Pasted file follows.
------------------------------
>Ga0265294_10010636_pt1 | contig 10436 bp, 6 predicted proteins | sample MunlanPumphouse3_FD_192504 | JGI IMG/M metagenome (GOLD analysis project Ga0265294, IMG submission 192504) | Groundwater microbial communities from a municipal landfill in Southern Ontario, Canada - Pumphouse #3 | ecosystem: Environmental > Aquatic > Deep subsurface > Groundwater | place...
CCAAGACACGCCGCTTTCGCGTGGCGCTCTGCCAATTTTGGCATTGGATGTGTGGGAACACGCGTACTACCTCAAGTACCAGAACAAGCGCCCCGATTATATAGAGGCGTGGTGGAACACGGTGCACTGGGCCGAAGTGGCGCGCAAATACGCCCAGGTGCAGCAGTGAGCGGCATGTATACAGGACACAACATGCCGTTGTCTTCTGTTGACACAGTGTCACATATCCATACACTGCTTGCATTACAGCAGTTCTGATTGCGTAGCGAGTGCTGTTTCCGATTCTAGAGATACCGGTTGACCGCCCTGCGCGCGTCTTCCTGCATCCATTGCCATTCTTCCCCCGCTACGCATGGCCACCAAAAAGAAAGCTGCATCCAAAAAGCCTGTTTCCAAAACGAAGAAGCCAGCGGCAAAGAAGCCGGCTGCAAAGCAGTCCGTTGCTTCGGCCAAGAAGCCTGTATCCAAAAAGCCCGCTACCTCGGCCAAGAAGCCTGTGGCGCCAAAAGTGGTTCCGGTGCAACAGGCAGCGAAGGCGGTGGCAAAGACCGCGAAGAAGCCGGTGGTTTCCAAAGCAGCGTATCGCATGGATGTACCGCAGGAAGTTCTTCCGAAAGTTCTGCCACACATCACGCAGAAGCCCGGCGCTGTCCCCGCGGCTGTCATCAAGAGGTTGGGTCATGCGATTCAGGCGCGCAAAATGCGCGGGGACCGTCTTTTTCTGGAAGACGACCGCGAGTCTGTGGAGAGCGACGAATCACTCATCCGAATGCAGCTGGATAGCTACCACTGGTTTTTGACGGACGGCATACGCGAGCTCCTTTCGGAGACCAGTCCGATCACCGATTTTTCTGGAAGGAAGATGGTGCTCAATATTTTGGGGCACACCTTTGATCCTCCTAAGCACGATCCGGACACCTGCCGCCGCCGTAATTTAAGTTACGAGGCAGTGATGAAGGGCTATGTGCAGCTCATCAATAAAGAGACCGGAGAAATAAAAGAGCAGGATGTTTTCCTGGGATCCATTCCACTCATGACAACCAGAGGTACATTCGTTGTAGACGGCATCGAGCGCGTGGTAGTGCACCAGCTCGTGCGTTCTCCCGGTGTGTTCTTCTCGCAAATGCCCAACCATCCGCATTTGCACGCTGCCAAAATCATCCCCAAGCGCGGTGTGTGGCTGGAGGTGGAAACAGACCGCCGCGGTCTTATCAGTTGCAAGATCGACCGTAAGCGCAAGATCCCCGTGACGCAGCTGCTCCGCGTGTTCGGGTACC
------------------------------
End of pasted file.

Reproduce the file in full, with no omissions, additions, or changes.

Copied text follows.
>Ga0265294_10010636_pt1 | contig 10436 bp, 6 predicted proteins | sample MunlanPumphouse3_FD_192504 | JGI IMG/M metagenome (GOLD analysis project Ga0265294, IMG submission 192504) | Groundwater microbial communities from a municipal landfill in Southern Ontario, Canada - Pumphouse #3 | ecosystem: Environmental > Aquatic > Deep subsurface > Groundwater | place...
CCAAGACACGCCGCTTTCGCGTGGCGCTCTGCCAATTTTGGCATTGGATGTGTGGGAACACGCGTACTACCTCAAGTACCAGAACAAGCGCCCCGATTATATAGAGGCGTGGTGGAACACGGTGCACTGGGCCGAAGTGGCGCGCAAATACGCCCAGGTGCAGCAGTGAGCGGCATGTATACAGGACACAACATGCCGTTGTCTTCTGTTGACACAGTGTCACATATCCATACACTGCTTGCATTACAGCAGTTCTGATTGCGTAGCGAGTGCTGTTTCCGATTCTAGAGATACCGGTTGACCGCCCTGCGCGCGTCTTCCTGCATCCATTGCCATTCTTCCCCCGCTACGCATGGCCACCAAAAAGAAAGCTGCATCCAAAAAGCCTGTTTCCAAAACGAAGAAGCCAGCGGCAAAGAAGCCGGCTGCAAAGCAGTCCGTTGCTTCGGCCAAGAAGCCTGTATCCAAAAAGCCCGCTACCTCGGCCAAGAAGCCTGTGGCGCCAAAAGTGGTTCCGGTGCAACAGGCAGCGAAGGCGGTGGCAAAGACCGCGAAGAAGCCGGTGGTTTCCAAAGCAGCGTATCGCATGGATGTACCGCAGGAAGTTCTTCCGAAAGTTCTGCCACACATCACGCAGAAGCCCGGCGCTGTCCCCGCGGCTGTCATCAAGAGGTTGGGTCATGCGATTCAGGCGCGCAAAATGCGCGGGGACCGTCTTTTTCTGGAAGACGACCGCGAGTCTGTGGAGAGCGACGAATCACTCATCCGAATGCAGCTGGATAGCTACCACTGGTTTTTGACGGACGGCATACGCGAGCTCCTTTCGGAGACCAGTCCGATCACCGATTTTTCTGGAAGGAAGATGGTGCTCAATATTTTGGGGCACACCTTTGATCCTCCTAAGCACGATCCGGACACCTGCCGCCGCCGTAATTTAAGTTACGAGGCAGTGATGAAGGGCTATGTGCAGCTCATCAATAAAGAGACCGGAGAAATAAAAGAGCAGGATGTTTTCCTGGGATCCATTCCACTCATGACAACCAGAGGTACATTCGTTGTAGACGGCATCGAGCGCGTGGTAGTGCACCAGCTCGTGCGTTCTCCCGGTGTGTTCTTCTCGCAAATGCCCAACCATCCGCATTTGCACGCTGCCAAAATCATCCCCAAGCGCGGTGTGTGGCTGGAGGTGGAAACAGACCGCCGCGGTCTTATCAGTTGCAAGATCGACCGTAAGCGCAAGATCCCCGTGACGCAGCTGCTCCGCGTGTTCGGGTACC